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The Supreme Court decided on 27th June 2018 that the Civil Partnership Act 2004, which only applies to same sex couples, is incompatible with the European Convention on Human Rights.
The Supreme Court decided on 27th June 2018 that the Civil Partnership Act 2004, which only applies to same sex couples, is incompatible with the European Convention on Human Rights.A heterosexual couple, Rebecca Steinfeld and Charles Keidan had challenged the Act on the basis that, as an unmarried couple who did not believe in the principles and “legacy of marriage” they felt that marriage as an institution had “treated women as property for centuries” and that the Civil Partnership Act, if extended to heterosexual couples, would offer them the kind of equal partnership that would be a better example for their children.
Since March 2014, same sex couples have been in a position where they can choose whether to enter a civil partnership or to marry. This choice has not been available for heterosexual, or mixed-sex couples, leading to the argument that the law was discriminatory.
Currently, co-habiting couples (i.e those who are unmarried) do not have any legal rights over the property or assets of the other. In a Civil Partnership, a couple is entitled to the same legal treatment in terms of inheritance, tax, pensions and next-of-kin arrangements as a married couple. In a cohabiting situation, unless assets are owned in joint names, the other party to the relationship cannot claim against anything in their partner’s name. This has long since being felt to be an outdated concept, and the Law Commission has made recommendations for reform in this area. The government announced in 2011 that it would not take forward the Law Commission’s recommendations for reform during the 2010 to 2015 parliamentary term.
The Law Commission’s research focused on several issues, including whether co-habiting couples should have access to any remedies providing periodical payments, lump sums or transfer of property from one party to the other when they separate and a review of the operation of existing remedies providing capital awards (such as lump sum and property transfers for the property of children under the Children Act 1989). The Law Commission also considers whether, where a co-habitant dies without a Will, the surviving partner should have automatic rights to inherit. The law currently gives surviving spouses an automatic inheritance in such circumstances. Co-habitants can normally only benefit from the estate in these cases if the Court grant them a discretionary award on the basis of their needs (Inheritance (Provision for Family and Dependants) Act 1975). The Law Commission also suggested and conducted a review of the Inheritance (Provision for Family and Dependants) Act 1975 as it applies to co-habitants and their children and examined whether contracts between co-habitants, setting out how they will share their property in the event of the relationship ending, should be legally binding and enforceable and if so, in what circumstances.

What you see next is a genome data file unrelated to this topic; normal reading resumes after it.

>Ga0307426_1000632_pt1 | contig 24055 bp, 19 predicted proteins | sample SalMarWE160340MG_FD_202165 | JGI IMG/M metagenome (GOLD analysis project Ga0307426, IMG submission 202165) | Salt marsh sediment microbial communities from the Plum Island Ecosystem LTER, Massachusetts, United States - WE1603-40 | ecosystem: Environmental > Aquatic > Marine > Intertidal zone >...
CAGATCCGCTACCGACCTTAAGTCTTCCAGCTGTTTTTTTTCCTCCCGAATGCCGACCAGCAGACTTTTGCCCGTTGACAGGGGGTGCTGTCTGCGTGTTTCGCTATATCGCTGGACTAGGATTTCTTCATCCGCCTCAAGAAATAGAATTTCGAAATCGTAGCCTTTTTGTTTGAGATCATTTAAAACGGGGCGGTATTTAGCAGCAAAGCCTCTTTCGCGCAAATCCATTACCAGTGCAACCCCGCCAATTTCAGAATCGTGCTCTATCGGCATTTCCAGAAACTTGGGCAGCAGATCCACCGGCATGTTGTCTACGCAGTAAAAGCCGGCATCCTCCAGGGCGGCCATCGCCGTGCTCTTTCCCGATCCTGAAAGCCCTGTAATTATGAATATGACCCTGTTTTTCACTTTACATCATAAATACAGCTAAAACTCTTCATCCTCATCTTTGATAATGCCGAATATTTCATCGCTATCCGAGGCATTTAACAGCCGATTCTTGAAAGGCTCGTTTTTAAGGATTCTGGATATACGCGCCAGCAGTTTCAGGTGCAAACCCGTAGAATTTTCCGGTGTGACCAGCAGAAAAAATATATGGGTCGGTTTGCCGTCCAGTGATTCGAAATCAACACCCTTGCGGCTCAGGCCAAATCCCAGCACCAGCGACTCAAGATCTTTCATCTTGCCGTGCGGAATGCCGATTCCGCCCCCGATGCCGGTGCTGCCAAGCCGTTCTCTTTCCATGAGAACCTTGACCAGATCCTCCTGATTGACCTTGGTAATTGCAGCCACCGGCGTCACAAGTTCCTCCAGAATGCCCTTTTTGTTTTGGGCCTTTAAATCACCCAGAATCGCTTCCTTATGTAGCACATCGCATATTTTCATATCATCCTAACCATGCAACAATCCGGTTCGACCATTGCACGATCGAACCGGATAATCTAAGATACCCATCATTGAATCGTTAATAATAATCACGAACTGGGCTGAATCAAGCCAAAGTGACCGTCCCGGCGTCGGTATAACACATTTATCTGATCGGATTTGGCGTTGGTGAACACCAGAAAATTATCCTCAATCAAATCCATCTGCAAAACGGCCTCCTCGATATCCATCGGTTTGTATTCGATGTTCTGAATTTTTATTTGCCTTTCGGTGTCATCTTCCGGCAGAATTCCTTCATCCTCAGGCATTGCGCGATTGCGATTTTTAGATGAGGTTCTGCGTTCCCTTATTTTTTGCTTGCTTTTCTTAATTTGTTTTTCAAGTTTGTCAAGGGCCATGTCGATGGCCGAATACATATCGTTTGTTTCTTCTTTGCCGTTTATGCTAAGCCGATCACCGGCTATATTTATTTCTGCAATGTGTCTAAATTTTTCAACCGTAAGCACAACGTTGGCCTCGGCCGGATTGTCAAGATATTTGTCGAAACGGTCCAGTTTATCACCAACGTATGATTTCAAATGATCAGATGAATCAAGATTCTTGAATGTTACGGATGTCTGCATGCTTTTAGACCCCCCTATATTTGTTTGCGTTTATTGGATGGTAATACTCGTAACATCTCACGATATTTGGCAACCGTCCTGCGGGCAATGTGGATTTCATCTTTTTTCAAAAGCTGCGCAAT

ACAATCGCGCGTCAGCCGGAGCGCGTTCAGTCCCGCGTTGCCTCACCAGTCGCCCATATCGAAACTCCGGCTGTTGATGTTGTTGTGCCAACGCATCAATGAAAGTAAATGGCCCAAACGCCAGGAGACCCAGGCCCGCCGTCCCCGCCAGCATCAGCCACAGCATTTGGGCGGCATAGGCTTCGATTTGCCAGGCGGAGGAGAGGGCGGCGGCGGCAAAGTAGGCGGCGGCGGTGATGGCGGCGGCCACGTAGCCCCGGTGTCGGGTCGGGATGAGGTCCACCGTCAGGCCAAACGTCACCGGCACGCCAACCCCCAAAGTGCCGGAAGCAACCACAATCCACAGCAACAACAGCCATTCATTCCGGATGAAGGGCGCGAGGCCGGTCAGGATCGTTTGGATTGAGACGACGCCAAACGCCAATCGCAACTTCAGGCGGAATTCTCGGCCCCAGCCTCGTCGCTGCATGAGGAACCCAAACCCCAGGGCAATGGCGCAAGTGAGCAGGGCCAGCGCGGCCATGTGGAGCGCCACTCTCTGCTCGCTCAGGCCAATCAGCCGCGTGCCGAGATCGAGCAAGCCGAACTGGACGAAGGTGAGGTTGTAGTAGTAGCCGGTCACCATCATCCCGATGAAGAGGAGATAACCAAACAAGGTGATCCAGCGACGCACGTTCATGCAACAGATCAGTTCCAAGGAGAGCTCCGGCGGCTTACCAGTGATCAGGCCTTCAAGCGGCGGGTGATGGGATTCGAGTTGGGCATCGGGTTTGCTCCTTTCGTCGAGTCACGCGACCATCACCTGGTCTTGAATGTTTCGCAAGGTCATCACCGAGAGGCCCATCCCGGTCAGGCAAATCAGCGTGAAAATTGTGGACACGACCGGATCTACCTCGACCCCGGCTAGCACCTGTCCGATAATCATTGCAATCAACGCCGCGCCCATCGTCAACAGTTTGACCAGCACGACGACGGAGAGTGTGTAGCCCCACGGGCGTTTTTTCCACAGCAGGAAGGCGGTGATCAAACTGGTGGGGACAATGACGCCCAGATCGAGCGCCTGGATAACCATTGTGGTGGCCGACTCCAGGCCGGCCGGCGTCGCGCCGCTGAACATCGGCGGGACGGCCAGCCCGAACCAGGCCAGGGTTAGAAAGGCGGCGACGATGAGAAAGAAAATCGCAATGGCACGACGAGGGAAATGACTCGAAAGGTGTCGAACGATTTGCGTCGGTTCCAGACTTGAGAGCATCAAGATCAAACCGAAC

Co-habitation Agreements, in the same way as Pre-nuptial Agreements (formed before, but in contemplation of a marriage), are not currently legally binding but they are persuasive to the Court. There is a move to make such agreements, both Co-habitation Agreements and Pre-nuptial Agreements legally binding.
Many feel that rather than considering how the Civil Partnership Act 2004 could apply to heterosexual couples, the most appropriate thing to do would be to look again at the suggested reforms for co-habitants.
That being said, the Supreme Court has ruled that current UK law was incompatible with Human Rights Law on the grounds of discrimination and the right to a private and family life. The Court, did, however comment that the government did not seek to justify the difference in treatment between same sex and different sex couples and the government accepts that this difference cannot be justified.
The issue with regard to the division of property and assets on the breakdown of a relationship or the death of a partner has been a problem faced by many people and their lawyers over the years. This does not just apply in situations where people choose not to marry, either because like Steinfeld and Keidan, they do not feel that marriage suits their circumstances, but also in situations where people may have had only a religious marriage without any civil ceremony. In these cases, people who have lived together for many years, had children, and lived in all other ways as a married couple, find that either on the breakdown of a relationship or on the death of their partner, they have no interest in any assets in that partner’s sole name. This is often a shock, particularly if this knowledge only comes as a result of a death of a life partner.
There is, however, some legal commentary which queries whether the right thing to do would be to extend the Civil Partnership Act, or whether the reform suggested by the Law Commission in relation to co-habiting couples should now be reconsidered.
Whilst this decision has now been made in favour of Ms Steinfeld and Mr Keidan, the judgement does not oblige government to change the law, although it does make it more likely that the government will now act and give consideration to all of the issues raised.
If you have any queries or concerns or you are in any of the situations set out above, then please contact either the family or the probate team at Bell & Buxton on 0114 249 5969.